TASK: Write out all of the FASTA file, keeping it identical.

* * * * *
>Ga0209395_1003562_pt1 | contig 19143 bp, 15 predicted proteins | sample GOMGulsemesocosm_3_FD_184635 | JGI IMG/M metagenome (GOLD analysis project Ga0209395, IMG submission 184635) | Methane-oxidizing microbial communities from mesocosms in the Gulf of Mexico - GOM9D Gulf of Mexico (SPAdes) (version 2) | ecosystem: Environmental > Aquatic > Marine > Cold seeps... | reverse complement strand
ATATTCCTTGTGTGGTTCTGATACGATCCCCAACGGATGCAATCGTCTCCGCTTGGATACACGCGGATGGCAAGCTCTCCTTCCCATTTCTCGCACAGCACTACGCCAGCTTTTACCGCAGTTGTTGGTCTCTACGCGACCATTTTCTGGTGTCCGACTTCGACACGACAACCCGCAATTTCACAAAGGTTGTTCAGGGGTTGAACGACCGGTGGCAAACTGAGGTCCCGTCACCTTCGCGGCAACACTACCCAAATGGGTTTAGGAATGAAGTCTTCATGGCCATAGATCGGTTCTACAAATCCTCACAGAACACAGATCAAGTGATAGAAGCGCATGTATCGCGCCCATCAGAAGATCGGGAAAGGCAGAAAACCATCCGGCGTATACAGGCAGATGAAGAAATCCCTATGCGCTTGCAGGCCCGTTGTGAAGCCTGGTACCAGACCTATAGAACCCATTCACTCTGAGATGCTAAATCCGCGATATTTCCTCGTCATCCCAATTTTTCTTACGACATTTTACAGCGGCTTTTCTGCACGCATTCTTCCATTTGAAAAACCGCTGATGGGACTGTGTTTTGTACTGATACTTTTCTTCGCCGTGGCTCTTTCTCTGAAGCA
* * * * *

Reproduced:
>Ga0209395_1003562_pt1 | contig 19143 bp, 15 predicted proteins | sample GOMGulsemesocosm_3_FD_184635 | JGI IMG/M metagenome (GOLD analysis project Ga0209395, IMG submission 184635) | Methane-oxidizing microbial communities from mesocosms in the Gulf of Mexico - GOM9D Gulf of Mexico (SPAdes) (version 2) | ecosystem: Environmental > Aquatic > Marine > Cold seeps... | reverse complement strand
ATATTCCTTGTGTGGTTCTGATACGATCCCCAACGGATGCAATCGTCTCCGCTTGGATACACGCGGATGGCAAGCTCTCCTTCCCATTTCTCGCACAGCACTACGCCAGCTTTTACCGCAGTTGTTGGTCTCTACGCGACCATTTTCTGGTGTCCGACTTCGACACGACAACCCGCAATTTCACAAAGGTTGTTCAGGGGTTGAACGACCGGTGGCAAACTGAGGTCCCGTCACCTTCGCGGCAACACTACCCAAATGGGTTTAGGAATGAAGTCTTCATGGCCATAGATCGGTTCTACAAATCCTCACAGAACACAGATCAAGTGATAGAAGCGCATGTATCGCGCCCATCAGAAGATCGGGAAAGGCAGAAAACCATCCGGCGTATACAGGCAGATGAAGAAATCCCTATGCGCTTGCAGGCCCGTTGTGAAGCCTGGTACCAGACCTATAGAACCCATTCACTCTGAGATGCTAAATCCGCGATATTTCCTCGTCATCCCAATTTTTCTTACGACATTTTACAGCGGCTTTTCTGCACGCATTCTTCCATTTGAAAAACCGCTGATGGGACTGTGTTTTGTACTGATACTTTTCTTCGCCGTGGCTCTTTCTCTGAAGCA